Give your child a wink and a smile after they accomplish something difficult to show you are proud of them.
Give your child a thumb or two thumbs up after you see him/her completing a task around the house.
“Good job on that math test, Julie. I know you studied hard.”
“I’m so proud of how you _______________.”
“I’m so proud to call you my son/daughter.”
Write a special note and put it in your child’s desk at school.
Write a special note and put it in your child’s lunch bag.
Smile at your child and stroke their hair after they have made a good choice about something.
Buy a “just because” toy, game, or puzzle and attach a note or card expressing the reason you are giving the gift. Do they always hang up their coat which keeps your house tidy? Do they always finish their homework on time?
“That puppy really likes you!”
“Dad and I were so proud of the way you behaved tonight at our friend’s house. You were polite and tried to join in the conversation.”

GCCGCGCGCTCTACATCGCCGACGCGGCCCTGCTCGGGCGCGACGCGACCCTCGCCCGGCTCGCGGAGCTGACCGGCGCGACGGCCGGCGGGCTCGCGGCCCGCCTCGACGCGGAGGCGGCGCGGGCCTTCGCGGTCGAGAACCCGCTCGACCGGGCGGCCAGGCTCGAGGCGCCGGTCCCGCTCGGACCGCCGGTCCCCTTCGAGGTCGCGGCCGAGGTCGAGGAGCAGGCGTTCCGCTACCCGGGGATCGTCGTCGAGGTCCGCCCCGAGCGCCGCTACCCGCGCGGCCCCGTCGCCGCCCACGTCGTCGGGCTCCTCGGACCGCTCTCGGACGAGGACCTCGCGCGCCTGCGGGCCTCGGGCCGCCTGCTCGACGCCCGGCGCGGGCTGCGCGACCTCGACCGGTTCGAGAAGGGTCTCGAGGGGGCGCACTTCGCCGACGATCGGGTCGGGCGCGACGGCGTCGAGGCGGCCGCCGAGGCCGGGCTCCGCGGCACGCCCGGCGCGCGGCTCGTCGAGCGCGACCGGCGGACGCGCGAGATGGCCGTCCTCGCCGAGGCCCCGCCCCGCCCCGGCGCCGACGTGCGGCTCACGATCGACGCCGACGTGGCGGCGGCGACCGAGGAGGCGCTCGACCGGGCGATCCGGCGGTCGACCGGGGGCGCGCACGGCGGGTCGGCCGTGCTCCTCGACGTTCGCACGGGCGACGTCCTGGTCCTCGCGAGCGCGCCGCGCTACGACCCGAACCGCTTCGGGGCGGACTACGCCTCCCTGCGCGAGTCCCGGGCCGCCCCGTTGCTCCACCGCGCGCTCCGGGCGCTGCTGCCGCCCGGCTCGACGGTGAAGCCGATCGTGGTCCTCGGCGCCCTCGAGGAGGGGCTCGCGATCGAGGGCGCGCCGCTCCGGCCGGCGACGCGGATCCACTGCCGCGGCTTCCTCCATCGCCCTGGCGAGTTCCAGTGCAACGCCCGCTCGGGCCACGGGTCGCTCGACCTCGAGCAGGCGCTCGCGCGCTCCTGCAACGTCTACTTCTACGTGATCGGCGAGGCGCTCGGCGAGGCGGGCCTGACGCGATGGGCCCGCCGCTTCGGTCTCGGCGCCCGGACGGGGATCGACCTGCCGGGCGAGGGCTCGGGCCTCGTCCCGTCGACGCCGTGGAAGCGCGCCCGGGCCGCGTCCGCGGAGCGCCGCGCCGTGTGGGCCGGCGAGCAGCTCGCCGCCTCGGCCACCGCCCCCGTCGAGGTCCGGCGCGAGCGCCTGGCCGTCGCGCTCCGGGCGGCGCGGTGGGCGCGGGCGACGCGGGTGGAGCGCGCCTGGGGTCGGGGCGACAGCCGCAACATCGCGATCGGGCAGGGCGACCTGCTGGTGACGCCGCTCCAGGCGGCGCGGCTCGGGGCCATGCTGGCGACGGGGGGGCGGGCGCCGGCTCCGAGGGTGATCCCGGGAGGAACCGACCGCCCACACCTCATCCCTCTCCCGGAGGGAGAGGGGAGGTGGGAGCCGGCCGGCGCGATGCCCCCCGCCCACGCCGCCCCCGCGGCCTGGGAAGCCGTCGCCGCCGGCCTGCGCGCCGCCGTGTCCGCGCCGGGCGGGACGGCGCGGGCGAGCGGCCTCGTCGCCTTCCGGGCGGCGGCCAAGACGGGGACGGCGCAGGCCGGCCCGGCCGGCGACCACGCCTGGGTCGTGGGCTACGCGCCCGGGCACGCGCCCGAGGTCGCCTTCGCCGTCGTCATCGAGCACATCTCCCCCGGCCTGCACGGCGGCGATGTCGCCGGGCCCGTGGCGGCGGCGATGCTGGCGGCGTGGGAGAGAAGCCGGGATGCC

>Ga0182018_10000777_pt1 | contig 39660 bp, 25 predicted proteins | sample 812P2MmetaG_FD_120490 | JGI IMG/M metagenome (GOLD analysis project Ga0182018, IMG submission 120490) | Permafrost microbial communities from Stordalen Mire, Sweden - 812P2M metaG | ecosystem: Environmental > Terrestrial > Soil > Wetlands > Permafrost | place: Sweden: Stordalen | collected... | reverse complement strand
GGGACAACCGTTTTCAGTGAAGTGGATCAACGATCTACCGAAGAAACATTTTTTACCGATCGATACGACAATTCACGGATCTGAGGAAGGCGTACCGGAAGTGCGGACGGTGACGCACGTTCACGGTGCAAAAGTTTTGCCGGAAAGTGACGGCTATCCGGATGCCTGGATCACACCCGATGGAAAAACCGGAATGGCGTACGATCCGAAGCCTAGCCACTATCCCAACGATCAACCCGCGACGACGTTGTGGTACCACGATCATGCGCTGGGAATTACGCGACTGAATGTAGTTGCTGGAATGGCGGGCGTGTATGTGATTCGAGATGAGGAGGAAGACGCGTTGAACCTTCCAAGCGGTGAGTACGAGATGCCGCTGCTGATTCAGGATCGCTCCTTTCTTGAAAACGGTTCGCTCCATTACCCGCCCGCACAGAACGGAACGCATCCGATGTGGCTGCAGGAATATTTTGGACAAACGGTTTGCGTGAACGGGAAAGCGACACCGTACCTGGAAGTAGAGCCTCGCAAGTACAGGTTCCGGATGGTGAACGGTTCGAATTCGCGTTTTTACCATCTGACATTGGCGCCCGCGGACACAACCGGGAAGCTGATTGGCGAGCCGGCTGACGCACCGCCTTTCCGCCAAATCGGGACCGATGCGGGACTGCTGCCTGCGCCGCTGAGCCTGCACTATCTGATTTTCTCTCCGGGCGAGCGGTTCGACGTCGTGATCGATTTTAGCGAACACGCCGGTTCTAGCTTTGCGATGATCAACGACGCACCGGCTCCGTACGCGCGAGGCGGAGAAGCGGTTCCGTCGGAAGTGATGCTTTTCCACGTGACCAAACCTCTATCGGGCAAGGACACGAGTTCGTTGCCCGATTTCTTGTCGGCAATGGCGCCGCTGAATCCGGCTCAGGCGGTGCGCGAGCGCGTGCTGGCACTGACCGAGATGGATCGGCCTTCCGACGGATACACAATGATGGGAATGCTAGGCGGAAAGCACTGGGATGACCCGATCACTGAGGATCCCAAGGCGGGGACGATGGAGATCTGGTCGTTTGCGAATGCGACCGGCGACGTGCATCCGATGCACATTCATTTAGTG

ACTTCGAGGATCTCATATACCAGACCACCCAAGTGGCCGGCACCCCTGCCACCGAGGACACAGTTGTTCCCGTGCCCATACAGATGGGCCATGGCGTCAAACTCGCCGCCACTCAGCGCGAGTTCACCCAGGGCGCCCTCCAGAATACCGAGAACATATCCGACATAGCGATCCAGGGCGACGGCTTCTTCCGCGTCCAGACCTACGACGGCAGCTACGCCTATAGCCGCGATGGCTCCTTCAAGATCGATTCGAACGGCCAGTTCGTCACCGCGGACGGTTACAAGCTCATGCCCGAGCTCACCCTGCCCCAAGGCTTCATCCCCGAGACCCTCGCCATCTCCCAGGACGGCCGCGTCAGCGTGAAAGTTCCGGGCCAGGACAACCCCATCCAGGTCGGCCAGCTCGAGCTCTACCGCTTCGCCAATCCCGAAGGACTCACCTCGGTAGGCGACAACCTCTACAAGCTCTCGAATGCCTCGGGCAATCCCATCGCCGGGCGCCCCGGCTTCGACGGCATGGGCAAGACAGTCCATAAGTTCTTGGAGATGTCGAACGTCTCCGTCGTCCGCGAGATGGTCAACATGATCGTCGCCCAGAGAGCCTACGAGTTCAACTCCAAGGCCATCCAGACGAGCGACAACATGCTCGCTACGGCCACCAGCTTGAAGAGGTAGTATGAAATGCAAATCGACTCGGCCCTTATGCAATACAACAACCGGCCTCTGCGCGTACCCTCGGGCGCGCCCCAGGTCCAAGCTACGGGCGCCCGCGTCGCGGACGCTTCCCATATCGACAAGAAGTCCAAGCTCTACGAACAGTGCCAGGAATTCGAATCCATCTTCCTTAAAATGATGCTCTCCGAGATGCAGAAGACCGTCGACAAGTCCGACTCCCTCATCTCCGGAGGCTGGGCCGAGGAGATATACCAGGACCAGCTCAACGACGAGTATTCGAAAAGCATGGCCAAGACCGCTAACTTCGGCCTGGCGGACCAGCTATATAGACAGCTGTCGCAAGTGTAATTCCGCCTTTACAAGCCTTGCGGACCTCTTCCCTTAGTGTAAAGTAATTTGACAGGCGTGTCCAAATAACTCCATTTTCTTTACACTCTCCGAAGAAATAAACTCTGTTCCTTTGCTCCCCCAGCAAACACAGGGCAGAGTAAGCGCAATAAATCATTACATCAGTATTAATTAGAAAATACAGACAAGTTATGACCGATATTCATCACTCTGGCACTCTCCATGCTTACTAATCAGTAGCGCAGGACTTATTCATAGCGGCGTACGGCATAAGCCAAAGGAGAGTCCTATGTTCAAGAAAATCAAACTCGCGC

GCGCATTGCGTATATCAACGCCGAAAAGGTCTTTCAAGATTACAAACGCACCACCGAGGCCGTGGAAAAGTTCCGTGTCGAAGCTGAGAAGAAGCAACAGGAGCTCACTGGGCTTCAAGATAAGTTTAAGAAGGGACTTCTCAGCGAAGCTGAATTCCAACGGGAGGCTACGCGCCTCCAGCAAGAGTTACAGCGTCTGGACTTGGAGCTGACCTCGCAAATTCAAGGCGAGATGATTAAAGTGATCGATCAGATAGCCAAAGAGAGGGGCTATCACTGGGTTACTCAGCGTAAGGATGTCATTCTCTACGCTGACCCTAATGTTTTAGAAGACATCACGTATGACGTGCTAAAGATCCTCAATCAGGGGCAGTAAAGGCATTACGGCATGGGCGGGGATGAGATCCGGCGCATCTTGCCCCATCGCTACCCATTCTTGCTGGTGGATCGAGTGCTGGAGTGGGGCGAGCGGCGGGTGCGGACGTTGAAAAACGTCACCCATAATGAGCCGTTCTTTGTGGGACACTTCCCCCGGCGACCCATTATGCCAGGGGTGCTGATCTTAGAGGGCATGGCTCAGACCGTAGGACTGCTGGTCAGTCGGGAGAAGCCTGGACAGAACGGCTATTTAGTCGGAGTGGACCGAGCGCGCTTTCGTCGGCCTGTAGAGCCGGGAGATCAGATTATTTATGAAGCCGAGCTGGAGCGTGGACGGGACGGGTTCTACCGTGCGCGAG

“Wow, how creative. I like how you used the color purple here”
Leave a heart-shaped note in your child’s jacket pocket thanking him/her for a job well done on a task they always do around the house.
In order to remind themselves to use praise, some parents find it helpful to make a note and put it where they can see it often. The note might read, “notice the positive” or “catch ‘em doing good.”.
Catch your kids being good. It will have a profound effect on the atmosphere in your home. Whatever it takes, I assure you it will be worth it.
How do you reinforce the behavior in your household? Let us know in the comments below!
Erin A. Kurt, Stress-Free Parenting Expert, is founder of ErinParenting.com and the author of Juggling Family Life: A Step-By-Step Guide to Stress-Free Parenting, the proven step-by-step program that shows you exactly how to raise happy, respectful and well-adjusted kids in just 3 steps…guaranteed. Erin has also recently launched the Stress-Free Parenting Club, a private, exclusive club for women. For other great tips and to receive her stress-free parenting articles on how to parent without yelling and get your kids to listen to you the first time, visit http://www.erinparenting.com.